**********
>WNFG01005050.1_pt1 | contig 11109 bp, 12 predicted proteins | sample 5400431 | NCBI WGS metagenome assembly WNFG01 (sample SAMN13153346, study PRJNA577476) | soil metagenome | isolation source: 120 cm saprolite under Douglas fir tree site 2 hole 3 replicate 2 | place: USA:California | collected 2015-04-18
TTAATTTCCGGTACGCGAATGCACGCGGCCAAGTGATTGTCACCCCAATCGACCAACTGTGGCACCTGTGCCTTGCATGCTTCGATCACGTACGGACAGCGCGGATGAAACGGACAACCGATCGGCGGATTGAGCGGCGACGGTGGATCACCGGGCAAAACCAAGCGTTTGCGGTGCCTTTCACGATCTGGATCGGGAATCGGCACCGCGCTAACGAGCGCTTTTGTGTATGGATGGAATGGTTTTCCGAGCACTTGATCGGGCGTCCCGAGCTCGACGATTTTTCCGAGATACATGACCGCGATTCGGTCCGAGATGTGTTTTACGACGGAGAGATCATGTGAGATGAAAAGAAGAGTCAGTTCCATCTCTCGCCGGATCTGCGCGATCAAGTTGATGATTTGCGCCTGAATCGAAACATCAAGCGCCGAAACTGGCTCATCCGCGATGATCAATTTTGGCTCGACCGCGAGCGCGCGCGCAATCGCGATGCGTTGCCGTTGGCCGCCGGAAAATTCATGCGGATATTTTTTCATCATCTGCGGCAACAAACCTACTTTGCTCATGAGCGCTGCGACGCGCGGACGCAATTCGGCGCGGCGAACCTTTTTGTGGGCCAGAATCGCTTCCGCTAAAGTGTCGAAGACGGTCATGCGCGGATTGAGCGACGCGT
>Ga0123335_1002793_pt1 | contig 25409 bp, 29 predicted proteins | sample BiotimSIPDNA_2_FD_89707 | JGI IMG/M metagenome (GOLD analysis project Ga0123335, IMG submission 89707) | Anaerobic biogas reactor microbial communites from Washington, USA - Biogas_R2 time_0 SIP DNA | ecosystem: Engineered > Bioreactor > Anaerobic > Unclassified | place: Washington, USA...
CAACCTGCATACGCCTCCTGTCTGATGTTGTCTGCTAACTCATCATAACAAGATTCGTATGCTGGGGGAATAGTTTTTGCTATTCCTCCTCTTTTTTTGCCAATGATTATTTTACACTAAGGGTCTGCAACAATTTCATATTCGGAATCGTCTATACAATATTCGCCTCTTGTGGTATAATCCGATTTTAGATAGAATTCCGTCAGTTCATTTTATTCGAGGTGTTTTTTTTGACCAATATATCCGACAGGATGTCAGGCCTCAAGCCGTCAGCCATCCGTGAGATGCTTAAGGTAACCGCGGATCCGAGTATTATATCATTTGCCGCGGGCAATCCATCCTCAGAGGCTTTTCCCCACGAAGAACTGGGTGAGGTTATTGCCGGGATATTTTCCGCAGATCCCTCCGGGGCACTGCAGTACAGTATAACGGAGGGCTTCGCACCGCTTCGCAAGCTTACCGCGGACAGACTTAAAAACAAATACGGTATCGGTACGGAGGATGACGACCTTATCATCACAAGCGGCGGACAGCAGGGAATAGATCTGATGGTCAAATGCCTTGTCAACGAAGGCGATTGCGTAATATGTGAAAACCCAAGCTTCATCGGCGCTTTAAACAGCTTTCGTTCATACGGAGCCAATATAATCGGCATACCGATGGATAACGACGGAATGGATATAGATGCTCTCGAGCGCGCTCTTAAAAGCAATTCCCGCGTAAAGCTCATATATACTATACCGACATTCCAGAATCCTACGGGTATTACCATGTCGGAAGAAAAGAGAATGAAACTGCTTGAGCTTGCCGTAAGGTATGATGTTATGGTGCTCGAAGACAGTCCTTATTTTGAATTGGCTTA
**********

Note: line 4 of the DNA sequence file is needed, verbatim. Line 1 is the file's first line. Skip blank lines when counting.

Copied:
CAACCTGCATACGCCTCCTGTCTGATGTTGTCTGCTAACTCATCATAACAAGATTCGTATGCTGGGGGAATAGTTTTTGCTATTCCTCCTCTTTTTTTGCCAATGATTATTTTACACTAAGGGTCTGCAACAATTTCATATTCGGAATCGTCTATACAATATTCGCCTCTTGTGGTATAATCCGATTTTAGATAGAATTCCGTCAGTTCATTTTATTCGAGGTGTTTTTTTTGACCAATATATCCGACAGGATGTCAGGCCTCAAGCCGTCAGCCATCCGTGAGATGCTTAAGGTAACCGCGGATCCGAGTATTATATCATTTGCCGCGGGCAATCCATCCTCAGAGGCTTTTCCCCACGAAGAACTGGGTGAGGTTATTGCCGGGATATTTTCCGCAGATCCCTCCGGGGCACTGCAGTACAGTATAACGGAGGGCTTCGCACCGCTTCGCAAGCTTACCGCGGACAGACTTAAAAACAAATACGGTATCGGTACGGAGGATGACGACCTTATCATCACAAGCGGCGGACAGCAGGGAATAGATCTGATGGTCAAATGCCTTGTCAACGAAGGCGATTGCGTAATATGTGAAAACCCAAGCTTCATCGGCGCTTTAAACAGCTTTCGTTCATACGGAGCCAATATAATCGGCATACCGATGGATAACGACGGAATGGATATAGATGCTCTCGAGCGCGCTCTTAAAAGCAATTCCCGCGTAAAGCTCATATATACTATACCGACATTCCAGAATCCTACGGGTATTACCATGTCGGAAGAAAAGAGAATGAAACTGCTTGAGCTTGCCGTAAGGTATGATGTTATGGTGCTCGAAGACAGTCCTTATTTTGAATTGGCTTA